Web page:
Tuesday, July 13, 2021

Do You Really Need to Upgrade from MySQL Native Password to Caching SHA256 Password Authentication?

    If you have not read MDS, PHP and authentication by my brilliant colleague LeFred please do so. The TL;DR is that most recent versions of the PHP support the MySQL 8.0 standard for authentication, Caching SHA 256, but with PHP 7.3 and earlier you will have to use the older MySQL Native Password authentication.

    Someone reached out to me with a direct message to ask me if they really needed to change from MySQL native to Caching SHA 256.  

    Well, what versions of MySQL are you using?  The good news is that they are running 8.0.23 in production, '25 in test and development. But all the accounts are using MySQL Native Authentication.

    What versions of PHP?  There was some hesitation before this question was answered.  Dev is 8.0.8, test is a mixture 8.0.8, 7.4.21, and 7.4.21, and production 7.4.21. With one little exception of 7.4.20 that they are trying to move away from, they promised, by the end of the month.

    Do we have to re-do all the accounts to access MySQL to this new method?  Well, it depends.   In this case they had several projects using for the most part unique schemas. And each had separate usernames & authentication strings -- they were not using the MySQL root account for everything thing.  Passwords were rotated a few times each year.  

    No direct access from the internet to the instances?  Well, there is one application that directly connects through a dedicated port on the firewall. Everything else that touches the MySQL instances are within the firewall.  And nobody really seems to check on just who is using that connection or audits activity on that direct connection.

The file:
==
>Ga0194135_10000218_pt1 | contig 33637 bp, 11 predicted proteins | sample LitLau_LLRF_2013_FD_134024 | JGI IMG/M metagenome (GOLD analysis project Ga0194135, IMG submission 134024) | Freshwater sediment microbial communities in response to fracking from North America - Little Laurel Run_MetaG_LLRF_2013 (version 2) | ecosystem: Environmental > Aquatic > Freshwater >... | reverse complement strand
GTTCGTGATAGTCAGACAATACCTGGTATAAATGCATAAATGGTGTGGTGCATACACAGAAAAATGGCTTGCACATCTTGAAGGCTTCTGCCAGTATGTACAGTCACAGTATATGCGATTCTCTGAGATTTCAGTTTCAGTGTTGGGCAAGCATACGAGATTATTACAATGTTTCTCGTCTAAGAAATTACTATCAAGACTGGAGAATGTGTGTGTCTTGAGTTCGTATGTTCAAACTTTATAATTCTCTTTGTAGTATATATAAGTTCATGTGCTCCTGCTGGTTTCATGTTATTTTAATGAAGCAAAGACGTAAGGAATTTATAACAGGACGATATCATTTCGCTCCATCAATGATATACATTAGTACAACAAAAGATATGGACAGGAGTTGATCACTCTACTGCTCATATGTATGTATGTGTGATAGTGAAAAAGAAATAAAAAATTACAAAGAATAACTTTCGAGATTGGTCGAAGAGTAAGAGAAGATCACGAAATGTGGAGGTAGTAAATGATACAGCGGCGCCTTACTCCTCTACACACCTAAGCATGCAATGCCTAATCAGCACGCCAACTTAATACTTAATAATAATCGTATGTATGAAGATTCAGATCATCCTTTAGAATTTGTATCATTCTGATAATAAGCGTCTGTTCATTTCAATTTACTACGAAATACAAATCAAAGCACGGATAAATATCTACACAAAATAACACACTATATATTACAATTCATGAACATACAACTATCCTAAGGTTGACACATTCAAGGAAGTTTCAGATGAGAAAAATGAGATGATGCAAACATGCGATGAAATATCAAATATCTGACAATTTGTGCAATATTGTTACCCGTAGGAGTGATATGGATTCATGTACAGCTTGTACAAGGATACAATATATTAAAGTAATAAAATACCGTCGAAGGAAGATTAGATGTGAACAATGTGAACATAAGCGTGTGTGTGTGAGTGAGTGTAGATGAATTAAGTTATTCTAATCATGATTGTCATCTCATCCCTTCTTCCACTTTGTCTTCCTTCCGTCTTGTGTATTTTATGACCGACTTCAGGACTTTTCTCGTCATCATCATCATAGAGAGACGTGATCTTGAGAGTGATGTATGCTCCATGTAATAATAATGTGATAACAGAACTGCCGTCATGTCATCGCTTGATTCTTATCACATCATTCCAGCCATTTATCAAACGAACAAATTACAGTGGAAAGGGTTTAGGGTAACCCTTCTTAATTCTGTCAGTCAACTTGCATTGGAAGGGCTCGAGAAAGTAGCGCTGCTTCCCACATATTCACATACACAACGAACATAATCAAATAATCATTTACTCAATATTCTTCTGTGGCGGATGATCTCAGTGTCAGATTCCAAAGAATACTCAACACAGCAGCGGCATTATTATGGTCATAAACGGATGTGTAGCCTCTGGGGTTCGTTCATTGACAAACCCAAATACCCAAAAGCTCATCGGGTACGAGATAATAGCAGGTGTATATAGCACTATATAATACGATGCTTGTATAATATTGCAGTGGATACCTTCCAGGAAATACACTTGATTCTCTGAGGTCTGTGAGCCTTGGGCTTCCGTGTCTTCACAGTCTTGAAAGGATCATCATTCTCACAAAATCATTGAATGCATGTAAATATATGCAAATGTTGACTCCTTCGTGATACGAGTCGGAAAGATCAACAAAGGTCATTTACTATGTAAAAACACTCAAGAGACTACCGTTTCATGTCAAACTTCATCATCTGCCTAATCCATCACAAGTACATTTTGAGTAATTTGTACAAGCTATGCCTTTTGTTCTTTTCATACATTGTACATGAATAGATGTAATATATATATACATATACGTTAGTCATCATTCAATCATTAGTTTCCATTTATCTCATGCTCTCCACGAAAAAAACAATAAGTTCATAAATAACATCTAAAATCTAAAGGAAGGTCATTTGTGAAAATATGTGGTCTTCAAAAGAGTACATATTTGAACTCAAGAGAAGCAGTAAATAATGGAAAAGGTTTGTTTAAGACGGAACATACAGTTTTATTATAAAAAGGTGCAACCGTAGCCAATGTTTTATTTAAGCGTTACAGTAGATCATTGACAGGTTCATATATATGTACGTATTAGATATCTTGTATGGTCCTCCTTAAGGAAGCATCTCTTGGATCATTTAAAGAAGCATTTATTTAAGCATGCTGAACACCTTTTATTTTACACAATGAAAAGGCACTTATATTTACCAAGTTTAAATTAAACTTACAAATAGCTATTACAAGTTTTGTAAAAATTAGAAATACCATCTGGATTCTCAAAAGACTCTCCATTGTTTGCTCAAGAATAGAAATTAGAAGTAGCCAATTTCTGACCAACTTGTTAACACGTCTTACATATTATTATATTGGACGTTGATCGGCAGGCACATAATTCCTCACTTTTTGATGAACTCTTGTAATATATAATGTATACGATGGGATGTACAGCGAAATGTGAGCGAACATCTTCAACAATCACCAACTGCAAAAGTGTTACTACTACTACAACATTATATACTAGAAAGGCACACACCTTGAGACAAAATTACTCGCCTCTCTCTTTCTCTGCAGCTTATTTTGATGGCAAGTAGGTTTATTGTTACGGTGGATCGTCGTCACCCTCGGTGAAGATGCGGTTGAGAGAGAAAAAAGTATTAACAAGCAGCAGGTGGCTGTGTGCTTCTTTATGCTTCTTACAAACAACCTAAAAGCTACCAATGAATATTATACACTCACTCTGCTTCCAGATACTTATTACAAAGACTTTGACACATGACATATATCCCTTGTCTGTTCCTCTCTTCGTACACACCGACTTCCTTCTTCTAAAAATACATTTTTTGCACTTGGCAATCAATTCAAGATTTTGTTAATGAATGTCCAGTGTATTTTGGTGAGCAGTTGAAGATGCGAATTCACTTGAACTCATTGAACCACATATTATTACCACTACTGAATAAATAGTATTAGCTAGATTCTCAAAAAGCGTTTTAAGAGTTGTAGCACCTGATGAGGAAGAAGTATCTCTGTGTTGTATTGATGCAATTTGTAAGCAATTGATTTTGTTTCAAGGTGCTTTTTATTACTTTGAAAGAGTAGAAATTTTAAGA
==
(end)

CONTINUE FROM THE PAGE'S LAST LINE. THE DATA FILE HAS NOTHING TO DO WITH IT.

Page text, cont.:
The Caching SHA 256 method is much more secure hashing method.  It is required to use either a TLS connection or an unencrypted connection that supports password exchange using an RSA key pair.  Please see SHA-256 Pluggable Authentication. By default MySQL 8.0 sets up secure connections between the clients and servers.

    I asked if there was anything in their data that was sensitive, proprietary, covered by privacy laws, or anything they just did not want made public. Well, yes there was.   

Do They Need to Upgrade?

    I told this person, no, you do not need to immediately upgrade from MySQL native to SHA 256 but I would suggest that they plan to upgrade over the next several months.  Other than being paranoid about the one direct connection through the firewall, it sounded like they were keeping on top of things.  

    Being paranoid about the security of your data should be the default mode of and DBA or developer.  Going with a lower standard than the MySQL 8.0 defaults means you are actively downgrading your protection.  

    I recommend reading Protecting MySQL Passwords With the sha256_password Plugin from the MySQL Server Team Blog for more technical details on using SHA 256 authentication.